A century later, it’s more about the streets of Boston, the emerging “hub of the universe” and “Athens of America”. The mid- to late-nineteenth century were heady days for Boston, which of course had left Salem in the dust. During my hunt yesterday, I was particularly surprised to find that my favorite British pioneering photographer, Francis Frith, had included several images of Boston in his “Universal Series”. Artworks of varying mediums–watercolor, oil, another photograph–to depict other city scenes at around the same time.
Francis Frith photographs of Boston Common and the Massachusetts State House, 1850s, Victoria & Albert Museum, London; Benjamin Champney, Washington Street, Boston, 1850, Princeton University Graphic Arts Department; William Sharp, Railroad Jubilee on Boston Common, 1851, Museum of Fine Arts, Boston; Tremont Street, 1860, Halliday Historic Photograph Company, New York Public Library Digital Gallery.
And then there are the novel views of the city, created by creative and entrepreneurial publishers, cartographers, and balloonists! The nineteenth century loved the “big picture”.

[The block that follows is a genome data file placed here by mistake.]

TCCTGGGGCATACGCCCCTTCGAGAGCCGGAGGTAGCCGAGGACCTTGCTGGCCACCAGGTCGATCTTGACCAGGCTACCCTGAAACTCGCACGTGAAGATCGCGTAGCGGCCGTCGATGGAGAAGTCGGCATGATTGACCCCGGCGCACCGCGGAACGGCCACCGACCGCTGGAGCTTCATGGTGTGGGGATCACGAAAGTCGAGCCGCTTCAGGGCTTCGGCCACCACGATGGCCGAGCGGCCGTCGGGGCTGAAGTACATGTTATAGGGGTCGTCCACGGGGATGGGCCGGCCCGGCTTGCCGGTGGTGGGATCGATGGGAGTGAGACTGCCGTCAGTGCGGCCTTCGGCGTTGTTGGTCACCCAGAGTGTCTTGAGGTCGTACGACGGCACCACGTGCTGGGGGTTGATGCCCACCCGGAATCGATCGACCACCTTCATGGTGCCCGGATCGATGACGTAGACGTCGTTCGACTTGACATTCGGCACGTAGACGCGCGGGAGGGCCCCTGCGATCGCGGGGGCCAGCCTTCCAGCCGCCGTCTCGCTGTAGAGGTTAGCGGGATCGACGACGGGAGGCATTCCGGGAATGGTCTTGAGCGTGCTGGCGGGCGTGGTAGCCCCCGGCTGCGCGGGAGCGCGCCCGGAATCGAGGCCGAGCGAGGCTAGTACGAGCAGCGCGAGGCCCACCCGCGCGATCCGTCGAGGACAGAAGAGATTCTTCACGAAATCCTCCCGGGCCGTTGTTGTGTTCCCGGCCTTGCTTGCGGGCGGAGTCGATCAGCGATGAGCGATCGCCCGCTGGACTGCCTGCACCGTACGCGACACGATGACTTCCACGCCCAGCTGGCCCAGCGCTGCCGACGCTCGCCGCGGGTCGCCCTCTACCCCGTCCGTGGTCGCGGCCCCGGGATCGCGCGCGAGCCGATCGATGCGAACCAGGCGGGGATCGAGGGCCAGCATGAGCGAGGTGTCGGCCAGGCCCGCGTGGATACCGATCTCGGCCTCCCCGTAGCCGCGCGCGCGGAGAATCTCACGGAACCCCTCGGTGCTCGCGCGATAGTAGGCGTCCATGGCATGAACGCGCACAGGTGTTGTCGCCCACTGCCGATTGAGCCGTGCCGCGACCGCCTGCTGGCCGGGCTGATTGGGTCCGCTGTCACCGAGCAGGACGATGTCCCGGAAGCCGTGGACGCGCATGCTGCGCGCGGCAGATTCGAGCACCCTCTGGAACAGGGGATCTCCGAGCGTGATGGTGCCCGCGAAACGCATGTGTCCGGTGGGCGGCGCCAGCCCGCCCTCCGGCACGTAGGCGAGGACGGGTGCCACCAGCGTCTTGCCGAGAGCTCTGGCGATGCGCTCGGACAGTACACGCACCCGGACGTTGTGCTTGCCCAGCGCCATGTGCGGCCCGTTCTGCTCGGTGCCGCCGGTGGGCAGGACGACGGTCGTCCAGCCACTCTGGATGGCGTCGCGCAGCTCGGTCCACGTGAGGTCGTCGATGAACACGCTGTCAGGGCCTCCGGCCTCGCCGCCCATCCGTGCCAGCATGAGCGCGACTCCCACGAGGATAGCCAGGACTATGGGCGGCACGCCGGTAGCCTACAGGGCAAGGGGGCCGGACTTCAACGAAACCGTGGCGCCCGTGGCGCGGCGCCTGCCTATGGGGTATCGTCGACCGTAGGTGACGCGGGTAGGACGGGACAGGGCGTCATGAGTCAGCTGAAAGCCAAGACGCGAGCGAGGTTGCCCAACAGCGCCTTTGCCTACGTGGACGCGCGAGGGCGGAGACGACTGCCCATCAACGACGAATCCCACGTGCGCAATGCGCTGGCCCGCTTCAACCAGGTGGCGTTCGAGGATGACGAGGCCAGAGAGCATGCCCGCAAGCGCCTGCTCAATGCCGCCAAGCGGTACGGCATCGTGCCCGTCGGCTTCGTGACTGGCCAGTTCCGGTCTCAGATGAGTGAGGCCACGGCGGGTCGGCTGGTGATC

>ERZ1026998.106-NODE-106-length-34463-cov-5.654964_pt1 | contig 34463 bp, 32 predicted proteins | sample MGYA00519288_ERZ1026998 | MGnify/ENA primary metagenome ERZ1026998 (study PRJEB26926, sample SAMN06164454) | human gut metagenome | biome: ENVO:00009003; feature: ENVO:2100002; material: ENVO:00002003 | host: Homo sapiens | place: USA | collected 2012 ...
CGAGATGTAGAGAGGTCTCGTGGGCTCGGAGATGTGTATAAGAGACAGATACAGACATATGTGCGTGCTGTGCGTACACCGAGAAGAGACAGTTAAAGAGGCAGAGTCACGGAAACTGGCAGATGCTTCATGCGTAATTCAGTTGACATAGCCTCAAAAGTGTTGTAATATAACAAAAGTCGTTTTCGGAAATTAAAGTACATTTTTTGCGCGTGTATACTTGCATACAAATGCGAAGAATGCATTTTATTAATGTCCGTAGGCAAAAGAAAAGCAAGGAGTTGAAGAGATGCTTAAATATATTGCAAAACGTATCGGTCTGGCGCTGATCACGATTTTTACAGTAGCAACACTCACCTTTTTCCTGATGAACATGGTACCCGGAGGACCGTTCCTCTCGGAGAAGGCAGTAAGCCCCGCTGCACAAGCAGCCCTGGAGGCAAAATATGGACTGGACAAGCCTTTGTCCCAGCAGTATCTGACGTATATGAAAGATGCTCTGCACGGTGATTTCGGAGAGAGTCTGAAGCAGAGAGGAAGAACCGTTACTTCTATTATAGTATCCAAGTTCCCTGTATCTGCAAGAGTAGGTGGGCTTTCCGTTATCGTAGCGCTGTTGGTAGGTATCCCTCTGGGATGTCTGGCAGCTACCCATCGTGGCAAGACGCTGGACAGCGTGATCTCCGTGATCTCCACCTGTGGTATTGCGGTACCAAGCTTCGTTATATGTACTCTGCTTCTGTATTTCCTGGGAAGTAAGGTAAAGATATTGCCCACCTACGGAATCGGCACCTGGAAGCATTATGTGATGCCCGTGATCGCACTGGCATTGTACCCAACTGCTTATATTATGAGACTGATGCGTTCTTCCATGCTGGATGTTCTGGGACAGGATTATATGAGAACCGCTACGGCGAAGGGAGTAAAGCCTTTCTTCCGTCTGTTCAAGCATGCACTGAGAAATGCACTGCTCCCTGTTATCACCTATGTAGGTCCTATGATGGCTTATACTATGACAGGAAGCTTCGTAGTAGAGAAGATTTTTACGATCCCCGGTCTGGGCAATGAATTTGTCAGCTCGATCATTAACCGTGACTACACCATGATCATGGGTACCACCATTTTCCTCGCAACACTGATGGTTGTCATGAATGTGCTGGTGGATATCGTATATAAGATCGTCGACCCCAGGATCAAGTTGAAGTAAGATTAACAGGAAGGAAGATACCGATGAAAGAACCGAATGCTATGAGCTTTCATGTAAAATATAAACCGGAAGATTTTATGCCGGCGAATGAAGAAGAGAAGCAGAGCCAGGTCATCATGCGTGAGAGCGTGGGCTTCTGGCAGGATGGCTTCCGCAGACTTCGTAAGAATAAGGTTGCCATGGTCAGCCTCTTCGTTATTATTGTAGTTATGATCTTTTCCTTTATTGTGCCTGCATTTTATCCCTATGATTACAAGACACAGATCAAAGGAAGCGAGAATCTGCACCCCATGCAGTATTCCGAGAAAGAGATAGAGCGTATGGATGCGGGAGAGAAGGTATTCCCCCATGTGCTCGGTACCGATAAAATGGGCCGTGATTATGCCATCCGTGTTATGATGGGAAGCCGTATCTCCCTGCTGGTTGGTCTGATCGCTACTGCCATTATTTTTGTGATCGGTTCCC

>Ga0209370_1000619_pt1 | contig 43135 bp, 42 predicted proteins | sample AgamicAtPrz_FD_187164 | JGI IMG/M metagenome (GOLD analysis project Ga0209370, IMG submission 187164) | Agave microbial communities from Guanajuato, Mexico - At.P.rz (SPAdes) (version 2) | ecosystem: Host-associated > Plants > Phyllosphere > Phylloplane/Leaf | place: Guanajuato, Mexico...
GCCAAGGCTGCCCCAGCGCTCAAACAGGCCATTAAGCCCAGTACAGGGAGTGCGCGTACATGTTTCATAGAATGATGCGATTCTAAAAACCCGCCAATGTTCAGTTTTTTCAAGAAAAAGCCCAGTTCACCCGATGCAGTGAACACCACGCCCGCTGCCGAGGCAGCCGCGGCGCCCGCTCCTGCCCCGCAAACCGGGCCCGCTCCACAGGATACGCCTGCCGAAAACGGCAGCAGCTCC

James Black, “Boston, as the Eagle and Wild Goose See It”, 1860, Metropolitan Museum of Art; a Birds Eye View of Boston Triptych, 1903, ArtHouseGraffiti.
Of the later nineteenth- and early twentieth-century “Boston painters’, I think Arthur Clifton Goodwin was particularly adept at capturing Boston streetscapes in his impressionistic way. There are lots of Goodwin paintings to choose from (in auction archives and the collection of the Museum of Fine Arts, Boston, which gave him his own posthumous show in the 1970s), but I went with CopleySquare (1908). Of course I had to include a painting from his fellow Boston Impressionist, the more well-known Childe Hassam, so I went for Mount Vernon Street(1919) one of the most beautiful, and reproduced, streets of Boston. Jump forward thirty years, and you’re looking at “old” BeaconHillwith the financial district rising above it from across the Charles River in Cambridge in an amazing (oil!) painting by Thomas Adrian Fransioli. I love the “modern” look of this painting, although I believe that Fransioli is referencing the present, the past, and the future. Boston looks like the “shining city on the hill” that it has always been.